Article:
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The Sublet Conundrum

Small co-ops, big problems. The concept of co-ops is based on the idea of being friendly and having shared interests, but enforcing rules and regulations in smaller buildings can be challenging. If you’re in a 10- to 15-unit building, shareholders are integral to one another’s lives, which makes it much more complicated to enforce rules when that puts you at odds with your neighbors and friends. In the worst-case scenario, divergent interests can result in costly lawsuits.


It’s a numbers game. I have one co-op, a very small one, where a handful of shareholders who have lived there over the years have sublet their apartments for short periods. But there are other shareholders who have seemingly sublet their apartments in perpetuity. Their families grew, and they moved into other spaces. That’s tricky, because the core operation of a co-op is built around primary occupancy. Traditional guidance suggests that buildings should have at least 80% owner occupancy, and that’s the expectation of lenders and potential buyers.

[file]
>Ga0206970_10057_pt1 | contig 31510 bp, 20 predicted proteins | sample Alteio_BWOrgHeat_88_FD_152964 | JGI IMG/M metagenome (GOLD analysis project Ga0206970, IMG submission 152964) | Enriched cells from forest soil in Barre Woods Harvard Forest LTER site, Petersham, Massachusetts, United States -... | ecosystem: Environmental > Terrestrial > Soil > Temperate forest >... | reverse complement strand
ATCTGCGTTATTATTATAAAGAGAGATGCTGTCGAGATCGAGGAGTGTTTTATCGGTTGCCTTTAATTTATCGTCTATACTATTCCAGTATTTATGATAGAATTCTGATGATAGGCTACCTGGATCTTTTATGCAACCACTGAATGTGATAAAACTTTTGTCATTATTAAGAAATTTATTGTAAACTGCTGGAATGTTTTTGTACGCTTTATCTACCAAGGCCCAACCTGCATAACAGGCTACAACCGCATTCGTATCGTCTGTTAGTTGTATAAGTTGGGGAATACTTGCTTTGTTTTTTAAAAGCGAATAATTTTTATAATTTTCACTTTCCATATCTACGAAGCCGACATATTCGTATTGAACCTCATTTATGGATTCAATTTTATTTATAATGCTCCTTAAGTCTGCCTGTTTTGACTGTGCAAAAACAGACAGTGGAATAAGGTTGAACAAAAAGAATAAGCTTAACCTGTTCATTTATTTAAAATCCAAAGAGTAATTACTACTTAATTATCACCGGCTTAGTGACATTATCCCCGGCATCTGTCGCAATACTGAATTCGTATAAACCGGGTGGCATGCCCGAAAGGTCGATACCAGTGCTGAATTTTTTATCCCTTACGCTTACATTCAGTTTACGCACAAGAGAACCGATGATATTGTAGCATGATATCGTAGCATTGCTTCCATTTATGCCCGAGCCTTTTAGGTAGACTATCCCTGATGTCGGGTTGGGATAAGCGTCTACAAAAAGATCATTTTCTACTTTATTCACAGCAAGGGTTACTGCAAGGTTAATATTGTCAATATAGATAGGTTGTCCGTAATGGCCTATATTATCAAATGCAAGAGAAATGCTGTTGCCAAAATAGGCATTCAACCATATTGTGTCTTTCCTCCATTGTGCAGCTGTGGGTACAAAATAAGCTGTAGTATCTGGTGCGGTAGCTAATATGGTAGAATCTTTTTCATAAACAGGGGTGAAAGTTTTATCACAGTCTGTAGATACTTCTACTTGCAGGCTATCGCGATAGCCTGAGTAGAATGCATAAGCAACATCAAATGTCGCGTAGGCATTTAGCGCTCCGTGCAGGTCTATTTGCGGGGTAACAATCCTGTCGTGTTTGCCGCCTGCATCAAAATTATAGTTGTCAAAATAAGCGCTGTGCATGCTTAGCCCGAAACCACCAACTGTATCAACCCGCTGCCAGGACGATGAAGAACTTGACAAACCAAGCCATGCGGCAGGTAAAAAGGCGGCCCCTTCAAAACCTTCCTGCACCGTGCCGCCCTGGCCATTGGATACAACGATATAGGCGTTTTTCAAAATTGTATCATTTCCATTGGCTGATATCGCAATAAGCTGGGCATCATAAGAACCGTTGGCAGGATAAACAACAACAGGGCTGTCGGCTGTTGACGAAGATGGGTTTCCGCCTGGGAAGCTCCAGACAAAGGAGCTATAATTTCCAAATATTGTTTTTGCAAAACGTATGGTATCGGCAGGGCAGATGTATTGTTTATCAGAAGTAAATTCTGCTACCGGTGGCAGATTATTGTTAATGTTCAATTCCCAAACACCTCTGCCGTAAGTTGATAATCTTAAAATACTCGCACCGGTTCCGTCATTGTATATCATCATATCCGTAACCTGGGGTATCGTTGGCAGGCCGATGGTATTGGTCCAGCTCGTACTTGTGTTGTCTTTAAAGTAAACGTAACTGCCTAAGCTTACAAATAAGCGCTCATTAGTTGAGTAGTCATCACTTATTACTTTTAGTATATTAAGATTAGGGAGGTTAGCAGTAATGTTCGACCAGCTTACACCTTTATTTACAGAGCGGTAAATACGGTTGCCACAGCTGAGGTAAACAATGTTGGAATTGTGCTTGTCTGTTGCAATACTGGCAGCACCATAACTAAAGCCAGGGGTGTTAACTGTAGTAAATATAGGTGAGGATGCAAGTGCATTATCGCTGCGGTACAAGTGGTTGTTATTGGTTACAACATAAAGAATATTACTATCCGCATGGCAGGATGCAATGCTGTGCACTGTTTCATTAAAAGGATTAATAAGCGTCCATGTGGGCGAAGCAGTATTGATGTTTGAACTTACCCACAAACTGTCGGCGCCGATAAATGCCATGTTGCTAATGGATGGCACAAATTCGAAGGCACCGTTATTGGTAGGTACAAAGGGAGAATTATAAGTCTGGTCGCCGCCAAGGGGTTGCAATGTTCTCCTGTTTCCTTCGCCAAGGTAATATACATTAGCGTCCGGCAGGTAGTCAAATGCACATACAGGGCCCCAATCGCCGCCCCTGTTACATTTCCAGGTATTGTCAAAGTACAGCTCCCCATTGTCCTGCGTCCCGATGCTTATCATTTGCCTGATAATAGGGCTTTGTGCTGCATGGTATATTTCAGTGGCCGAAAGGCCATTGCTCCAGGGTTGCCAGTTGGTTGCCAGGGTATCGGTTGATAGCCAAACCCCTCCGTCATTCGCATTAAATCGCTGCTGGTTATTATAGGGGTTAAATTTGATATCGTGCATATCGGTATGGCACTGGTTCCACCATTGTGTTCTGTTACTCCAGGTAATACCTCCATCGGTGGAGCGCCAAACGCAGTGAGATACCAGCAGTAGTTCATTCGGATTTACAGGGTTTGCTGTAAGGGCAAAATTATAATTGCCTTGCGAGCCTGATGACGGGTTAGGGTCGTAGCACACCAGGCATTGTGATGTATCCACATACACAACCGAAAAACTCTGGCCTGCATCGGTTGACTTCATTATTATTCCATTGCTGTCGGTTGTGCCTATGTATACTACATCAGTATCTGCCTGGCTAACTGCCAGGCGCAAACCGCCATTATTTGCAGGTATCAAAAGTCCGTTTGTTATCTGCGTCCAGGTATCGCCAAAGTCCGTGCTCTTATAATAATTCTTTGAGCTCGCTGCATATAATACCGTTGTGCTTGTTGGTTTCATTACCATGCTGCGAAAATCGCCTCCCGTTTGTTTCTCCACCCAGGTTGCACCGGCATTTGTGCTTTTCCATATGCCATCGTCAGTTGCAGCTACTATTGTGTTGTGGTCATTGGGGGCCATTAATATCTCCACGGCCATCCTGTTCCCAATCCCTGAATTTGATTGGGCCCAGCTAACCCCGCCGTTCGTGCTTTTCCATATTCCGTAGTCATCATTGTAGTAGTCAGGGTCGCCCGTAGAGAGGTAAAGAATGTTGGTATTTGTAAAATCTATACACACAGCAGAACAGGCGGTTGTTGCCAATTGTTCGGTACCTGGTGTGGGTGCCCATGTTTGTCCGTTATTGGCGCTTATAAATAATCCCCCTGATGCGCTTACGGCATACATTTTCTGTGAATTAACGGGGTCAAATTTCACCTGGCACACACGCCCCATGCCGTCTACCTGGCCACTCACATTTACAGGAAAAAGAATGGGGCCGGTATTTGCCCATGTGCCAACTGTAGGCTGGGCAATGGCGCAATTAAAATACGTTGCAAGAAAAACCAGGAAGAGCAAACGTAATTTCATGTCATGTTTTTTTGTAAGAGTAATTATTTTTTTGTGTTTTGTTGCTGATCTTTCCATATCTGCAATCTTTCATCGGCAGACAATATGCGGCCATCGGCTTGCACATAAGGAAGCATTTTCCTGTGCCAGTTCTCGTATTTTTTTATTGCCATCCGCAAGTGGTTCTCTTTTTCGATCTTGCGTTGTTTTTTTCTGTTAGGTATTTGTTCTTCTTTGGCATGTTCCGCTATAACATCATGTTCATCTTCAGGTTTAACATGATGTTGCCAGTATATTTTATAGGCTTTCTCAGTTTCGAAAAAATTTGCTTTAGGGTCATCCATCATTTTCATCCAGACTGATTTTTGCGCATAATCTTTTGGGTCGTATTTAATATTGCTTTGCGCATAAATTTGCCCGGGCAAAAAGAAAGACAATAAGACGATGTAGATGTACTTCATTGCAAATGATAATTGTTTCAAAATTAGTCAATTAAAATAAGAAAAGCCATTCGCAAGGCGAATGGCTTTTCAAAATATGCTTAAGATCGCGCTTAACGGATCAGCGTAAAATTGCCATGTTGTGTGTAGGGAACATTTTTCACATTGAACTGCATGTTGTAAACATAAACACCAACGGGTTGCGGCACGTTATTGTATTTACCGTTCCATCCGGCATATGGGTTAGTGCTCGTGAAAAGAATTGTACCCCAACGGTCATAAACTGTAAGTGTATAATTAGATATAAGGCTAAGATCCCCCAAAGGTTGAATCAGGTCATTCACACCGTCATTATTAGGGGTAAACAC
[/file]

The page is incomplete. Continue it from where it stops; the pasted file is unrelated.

Between a rock and a hard place. The board recently imposed rules that stipulated the duration you could sublease an apartment, set terms about requests for extensions and required that a nominal sublet fee be paid to the co-op. But you ideally want rules in place before problems occur, but because of the co-op’s current situation, that is quite likely to happen. At this co-op, it’s a lose-lose scenario. The longtime subletters are taking up the space that new sublet requesters want because of the 80% threshold. If that were crossed, nobody would be able to buy into the building because banks won’t lend to them. The same applies if the co-op had to refinance its underlying mortgage.

Collaboration is key. The best thing that the board can do is come together and try to calculate the losses and risks for all parties and decide what is acceptable. But it’s important that members understand their fiduciary responsibility. The ideal outcome would be for the existing shareholders and new subletters to find a compromise. It’s my job to help the board navigate that process.

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